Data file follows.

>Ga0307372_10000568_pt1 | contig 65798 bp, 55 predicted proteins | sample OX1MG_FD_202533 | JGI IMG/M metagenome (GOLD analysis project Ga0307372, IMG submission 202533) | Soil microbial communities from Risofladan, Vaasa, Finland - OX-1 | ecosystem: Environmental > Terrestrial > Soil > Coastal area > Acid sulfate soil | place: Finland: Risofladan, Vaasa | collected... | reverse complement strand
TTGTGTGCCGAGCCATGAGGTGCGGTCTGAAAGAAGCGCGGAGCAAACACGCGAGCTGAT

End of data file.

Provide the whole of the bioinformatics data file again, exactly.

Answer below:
>Ga0307372_10000568_pt1 | contig 65798 bp, 55 predicted proteins | sample OX1MG_FD_202533 | JGI IMG/M metagenome (GOLD analysis project Ga0307372, IMG submission 202533) | Soil microbial communities from Risofladan, Vaasa, Finland - OX-1 | ecosystem: Environmental > Terrestrial > Soil > Coastal area > Acid sulfate soil | place: Finland: Risofladan, Vaasa | collected... | reverse complement strand
TTGTGTGCCGAGCCATGAGGTGCGGTCTGAAAGAAGCGCGGAGCAAACACGCGAGCTGAT